dd  4
_start: mov bl, 42          ; set ebx to exit code 42
        xor eax, eax        ; set eax to 1 (exit syscall)
        inc eax
        int 0x80            ; and exit
        db  0
        dw  0x34
        dw  0x20
        db  1
  
filesize    equ $ - $$

(https://www.muppetlabs.com/~breadbox/software/tiny/tiny-i386.asm.txt)

NASM (64-bit Linux x86 ELF), 80 bytes

BITS 64

        org 0x500000000

        db  0x7F            ; e_ident
_start: db  "ELF"           ; 3 REX prefixes (no effect)
        and eax, 0x00000101
        lea edi, [rax + 42] ; rdi = exit code
        mov al, 60          ; rax = syscall number
        syscall             ; exit(rdi)
        dw  2               ; e_type
        dw  62              ; e_machine
        dd  1               ; e_version
phdr:   dd  1               ; e_entry   ; p_type
        dd  5               ; p_flags
        dq  phdr - $$       ; e_phoff   ; p_offset
        dq  phdr            ; e_shoff   ; p_vaddr
        dd  0               ; e_flags   ; p_paddr
        dw  0x40            ; e_ehsize  
        dw  0x38            ; e_phentsize
        dw  1               ; e_phnum   ; p_filesz
        dw  0x40            ; e_shentsize
        dw  0               ; e_shnum
        dw  0               ; e_shstrndx
        dq  0x00400001      ; p_memsz
        dq  0               ; p_align

(https://www.muppetlabs.com/~breadbox/software/tiny/tiny-x64.asm.txt)

NASM (Linux x86 a.out), 35 bytes

BITS 32

        org     0x1000
                            ; a.out header
        dd      0x006400CC  ;   a_info
        dd  filesize        ;   a_text
        dd      0           ;   a_data
_start:     mov bl, 42      ; set exit code ;   a_bss
        jmp short part2
        dd  0               ;   a_syms
        dd  _start          ;   a_entry
        dd  0               ;   a_trsize
        dd  0               ;   a_drsize

part2:  inc eax             ; set syscall number
        int 0x80            ; exit(ebx)

filesize    equ $ - $$

(https://www.muppetlabs.com/~breadbox/software/tiny/tiny-aout.asm.txt)

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1
  • \$\begingroup\$ This was a truly amazing read you found. It is certainly the most clever solution to the problem. \$\endgroup\$
    – Roger Hill
    Oct 15, 2023 at 9:27
2
\$\begingroup\$

C (GCC, Linux, x86 32-bit), 260 bytes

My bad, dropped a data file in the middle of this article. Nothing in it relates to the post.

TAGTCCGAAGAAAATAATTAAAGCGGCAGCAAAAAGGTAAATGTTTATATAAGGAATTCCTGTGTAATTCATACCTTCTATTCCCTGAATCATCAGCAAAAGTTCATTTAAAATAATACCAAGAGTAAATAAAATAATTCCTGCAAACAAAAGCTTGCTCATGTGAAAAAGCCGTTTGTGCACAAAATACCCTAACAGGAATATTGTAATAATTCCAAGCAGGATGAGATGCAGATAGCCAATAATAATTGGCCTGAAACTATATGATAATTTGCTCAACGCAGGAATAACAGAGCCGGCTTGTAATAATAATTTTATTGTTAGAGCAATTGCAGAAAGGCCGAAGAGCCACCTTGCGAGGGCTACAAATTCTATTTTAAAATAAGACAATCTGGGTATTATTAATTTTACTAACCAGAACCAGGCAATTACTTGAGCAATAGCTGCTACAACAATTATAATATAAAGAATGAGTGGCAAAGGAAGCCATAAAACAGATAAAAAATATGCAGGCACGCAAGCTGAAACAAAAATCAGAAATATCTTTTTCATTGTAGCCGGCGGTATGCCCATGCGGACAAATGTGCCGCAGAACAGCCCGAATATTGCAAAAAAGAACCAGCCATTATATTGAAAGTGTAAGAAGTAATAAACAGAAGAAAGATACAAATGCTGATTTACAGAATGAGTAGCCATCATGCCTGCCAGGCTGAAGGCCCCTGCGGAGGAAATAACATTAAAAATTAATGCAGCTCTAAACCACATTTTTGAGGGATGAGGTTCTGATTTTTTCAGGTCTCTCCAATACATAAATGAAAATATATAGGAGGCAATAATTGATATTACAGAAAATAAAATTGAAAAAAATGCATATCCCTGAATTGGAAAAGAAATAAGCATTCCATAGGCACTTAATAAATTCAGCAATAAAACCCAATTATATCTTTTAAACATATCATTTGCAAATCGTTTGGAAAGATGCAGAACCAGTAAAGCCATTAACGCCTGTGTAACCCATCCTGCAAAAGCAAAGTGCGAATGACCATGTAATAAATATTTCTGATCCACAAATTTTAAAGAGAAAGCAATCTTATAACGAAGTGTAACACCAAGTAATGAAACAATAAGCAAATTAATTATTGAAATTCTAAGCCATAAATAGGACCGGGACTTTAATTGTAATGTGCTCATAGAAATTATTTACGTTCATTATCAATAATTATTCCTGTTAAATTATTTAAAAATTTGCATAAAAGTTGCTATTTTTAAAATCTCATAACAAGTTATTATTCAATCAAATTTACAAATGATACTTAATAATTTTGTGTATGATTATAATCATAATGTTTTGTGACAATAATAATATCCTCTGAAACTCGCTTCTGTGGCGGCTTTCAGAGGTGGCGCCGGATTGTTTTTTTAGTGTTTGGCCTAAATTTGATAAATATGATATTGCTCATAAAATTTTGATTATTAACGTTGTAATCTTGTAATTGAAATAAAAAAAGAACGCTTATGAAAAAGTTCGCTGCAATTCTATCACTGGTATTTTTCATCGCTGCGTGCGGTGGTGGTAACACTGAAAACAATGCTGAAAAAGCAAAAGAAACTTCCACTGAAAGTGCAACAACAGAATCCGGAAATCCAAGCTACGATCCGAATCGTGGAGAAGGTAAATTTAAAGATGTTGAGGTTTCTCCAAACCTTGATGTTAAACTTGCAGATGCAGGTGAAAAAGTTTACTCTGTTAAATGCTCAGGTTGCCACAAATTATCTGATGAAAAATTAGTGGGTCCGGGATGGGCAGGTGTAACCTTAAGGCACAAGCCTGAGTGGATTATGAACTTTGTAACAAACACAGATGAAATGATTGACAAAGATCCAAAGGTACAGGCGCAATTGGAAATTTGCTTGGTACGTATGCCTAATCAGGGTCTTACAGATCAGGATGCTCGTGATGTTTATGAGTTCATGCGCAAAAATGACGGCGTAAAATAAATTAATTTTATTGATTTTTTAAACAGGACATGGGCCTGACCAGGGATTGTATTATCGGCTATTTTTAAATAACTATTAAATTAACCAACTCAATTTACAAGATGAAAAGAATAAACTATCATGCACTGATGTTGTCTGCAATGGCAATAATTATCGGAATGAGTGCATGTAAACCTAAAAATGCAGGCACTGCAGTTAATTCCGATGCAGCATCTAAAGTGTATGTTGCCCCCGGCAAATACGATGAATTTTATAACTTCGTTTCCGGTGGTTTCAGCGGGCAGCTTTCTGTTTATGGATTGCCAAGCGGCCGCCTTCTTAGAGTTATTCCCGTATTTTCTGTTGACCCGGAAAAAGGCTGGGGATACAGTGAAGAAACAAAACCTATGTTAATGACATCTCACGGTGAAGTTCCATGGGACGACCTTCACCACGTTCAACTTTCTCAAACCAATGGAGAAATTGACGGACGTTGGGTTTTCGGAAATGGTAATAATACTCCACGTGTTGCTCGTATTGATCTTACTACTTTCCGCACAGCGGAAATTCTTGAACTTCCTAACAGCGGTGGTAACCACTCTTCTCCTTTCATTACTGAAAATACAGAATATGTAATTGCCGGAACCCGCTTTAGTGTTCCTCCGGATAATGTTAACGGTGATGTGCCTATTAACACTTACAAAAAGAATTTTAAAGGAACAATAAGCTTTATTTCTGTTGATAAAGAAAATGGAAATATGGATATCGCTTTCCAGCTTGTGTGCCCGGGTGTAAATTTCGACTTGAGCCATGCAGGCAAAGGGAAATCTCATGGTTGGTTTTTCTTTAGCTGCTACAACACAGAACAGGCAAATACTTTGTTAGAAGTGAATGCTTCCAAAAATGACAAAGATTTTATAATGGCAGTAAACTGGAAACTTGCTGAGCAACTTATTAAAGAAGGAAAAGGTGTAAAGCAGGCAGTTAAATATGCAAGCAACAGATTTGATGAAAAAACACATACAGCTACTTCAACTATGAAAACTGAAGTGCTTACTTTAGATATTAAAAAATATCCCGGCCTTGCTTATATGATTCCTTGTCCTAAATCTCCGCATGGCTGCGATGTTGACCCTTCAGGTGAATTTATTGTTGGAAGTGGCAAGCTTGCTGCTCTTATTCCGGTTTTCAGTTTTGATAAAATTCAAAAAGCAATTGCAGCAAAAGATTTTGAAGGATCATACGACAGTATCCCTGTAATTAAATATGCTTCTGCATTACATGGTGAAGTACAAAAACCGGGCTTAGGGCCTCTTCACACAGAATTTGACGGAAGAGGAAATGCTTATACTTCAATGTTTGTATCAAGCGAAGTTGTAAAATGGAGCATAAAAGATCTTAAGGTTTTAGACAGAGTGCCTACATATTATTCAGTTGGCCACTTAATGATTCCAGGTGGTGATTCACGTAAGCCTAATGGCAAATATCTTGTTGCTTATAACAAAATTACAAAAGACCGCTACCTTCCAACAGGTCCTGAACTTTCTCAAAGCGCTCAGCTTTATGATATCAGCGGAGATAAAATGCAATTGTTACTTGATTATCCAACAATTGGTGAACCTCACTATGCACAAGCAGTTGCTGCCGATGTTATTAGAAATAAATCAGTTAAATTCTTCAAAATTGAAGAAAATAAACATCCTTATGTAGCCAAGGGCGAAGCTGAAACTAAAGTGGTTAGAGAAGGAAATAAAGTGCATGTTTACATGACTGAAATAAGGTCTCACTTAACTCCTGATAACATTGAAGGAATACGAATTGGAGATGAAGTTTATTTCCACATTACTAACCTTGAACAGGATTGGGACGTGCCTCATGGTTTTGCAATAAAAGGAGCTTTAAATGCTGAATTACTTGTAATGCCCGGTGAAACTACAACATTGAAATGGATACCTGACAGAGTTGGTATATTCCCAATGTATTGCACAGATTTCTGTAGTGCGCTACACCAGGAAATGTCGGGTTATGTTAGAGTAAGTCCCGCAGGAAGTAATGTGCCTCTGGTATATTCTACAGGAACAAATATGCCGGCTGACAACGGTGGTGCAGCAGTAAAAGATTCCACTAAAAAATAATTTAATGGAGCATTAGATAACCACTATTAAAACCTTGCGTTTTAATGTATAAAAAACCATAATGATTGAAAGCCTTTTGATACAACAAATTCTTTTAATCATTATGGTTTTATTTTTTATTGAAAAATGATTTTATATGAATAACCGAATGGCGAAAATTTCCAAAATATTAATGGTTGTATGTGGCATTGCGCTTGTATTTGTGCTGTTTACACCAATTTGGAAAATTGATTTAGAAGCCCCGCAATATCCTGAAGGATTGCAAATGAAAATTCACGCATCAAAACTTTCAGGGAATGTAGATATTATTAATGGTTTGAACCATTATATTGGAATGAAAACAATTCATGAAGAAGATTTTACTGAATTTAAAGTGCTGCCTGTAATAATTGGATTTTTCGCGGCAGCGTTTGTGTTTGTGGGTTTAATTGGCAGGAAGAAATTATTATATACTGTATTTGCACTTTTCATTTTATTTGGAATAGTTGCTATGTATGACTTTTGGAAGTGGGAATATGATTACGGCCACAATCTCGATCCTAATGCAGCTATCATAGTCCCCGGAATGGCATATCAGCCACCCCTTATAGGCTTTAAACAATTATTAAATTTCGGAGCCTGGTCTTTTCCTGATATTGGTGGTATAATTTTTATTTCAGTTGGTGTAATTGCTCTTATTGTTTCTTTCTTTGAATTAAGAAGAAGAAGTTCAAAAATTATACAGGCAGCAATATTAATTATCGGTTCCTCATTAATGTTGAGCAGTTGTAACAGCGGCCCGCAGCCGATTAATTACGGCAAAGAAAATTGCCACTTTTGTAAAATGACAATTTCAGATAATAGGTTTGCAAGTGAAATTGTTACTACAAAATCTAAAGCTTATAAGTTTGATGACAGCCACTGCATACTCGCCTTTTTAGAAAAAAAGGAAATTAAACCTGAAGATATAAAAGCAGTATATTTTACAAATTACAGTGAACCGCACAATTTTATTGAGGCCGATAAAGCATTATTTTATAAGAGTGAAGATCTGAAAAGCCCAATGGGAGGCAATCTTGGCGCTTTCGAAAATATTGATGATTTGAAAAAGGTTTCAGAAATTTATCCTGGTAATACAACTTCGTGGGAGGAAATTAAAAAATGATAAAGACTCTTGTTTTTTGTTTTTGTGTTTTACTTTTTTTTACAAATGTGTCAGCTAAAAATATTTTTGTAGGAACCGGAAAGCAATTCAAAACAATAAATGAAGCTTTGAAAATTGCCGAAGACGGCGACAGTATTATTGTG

Feel free to edit this answer if you find ways to improve the score

source code:

int _start(void){    // using libc significantly increases the score -> need to use _start instead of main
  asm("inc  %eax;"
      "int  $0x80"); // exit program seems to be the only way to exit a program without using the standard library
}

compiler options: gcc -nostdlib -Oz small.c -Qn -m32 -static -s -N -Wl,--build-id=none -fno-asynchronous-unwind-tables

hexdump:

00000000: 7f45 4c46 0101 0100 0000 0000 0000 0000  .ELF............
00000010: 0200 0300 0100 0000 7480 0408 3400 0000  ........t...4...
00000020: 8c00 0000 0000 0000 3400 2000 0200 2800  ........4. ...(.
00000030: 0300 0200 0100 0000 7400 0000 7480 0408  ........t...t...
00000040: 7480 0408 0400 0000 0400 0000 0700 0000  t...............
00000050: 0100 0000 51e5 7464 0000 0000 0000 0000  ....Q.td........
00000060: 0000 0000 0000 0000 0000 0000 0600 0000  ................
00000070: 1000 0000 40cd 80c3 002e 7368 7374 7274  [email protected]
00000080: 6162 002e 7465 7874 0000 0000 0000 0000  ab..text........
00000090: 0000 0000 0000 0000 0000 0000 0000 0000  ................
000000a0: 0000 0000 0000 0000 0000 0000 0000 0000  ................
000000b0: 0000 0000 0b00 0000 0100 0000 0700 0000  ................
000000c0: 7480 0408 7400 0000 0400 0000 0000 0000  t...t...........
000000d0: 0000 0000 0100 0000 0000 0000 0100 0000  ................
000000e0: 0300 0000 0000 0000 0000 0000 7800 0000  ............x...
000000f0: 1100 0000 0000 0000 0000 0000 0100 0000  ................
00000100: 0000 0000                                ....
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2
  • 2
    \$\begingroup\$ Problem with the alignment requirements is that the code has to be in an executable page and the data in a writeable page and some processors don't allow a page to be both executable and writeable. \$\endgroup\$
    – Neil
    Oct 8, 2023 at 23:33
  • \$\begingroup\$ I recall hearing that most modern processors only allocate memory in 4k chunks. The observation that @Neil made about an executable and data page might be evidence of this fact. Perhaps the compiler is padding out the pages? \$\endgroup\$
    – Roger Hill
    Oct 9, 2023 at 7:44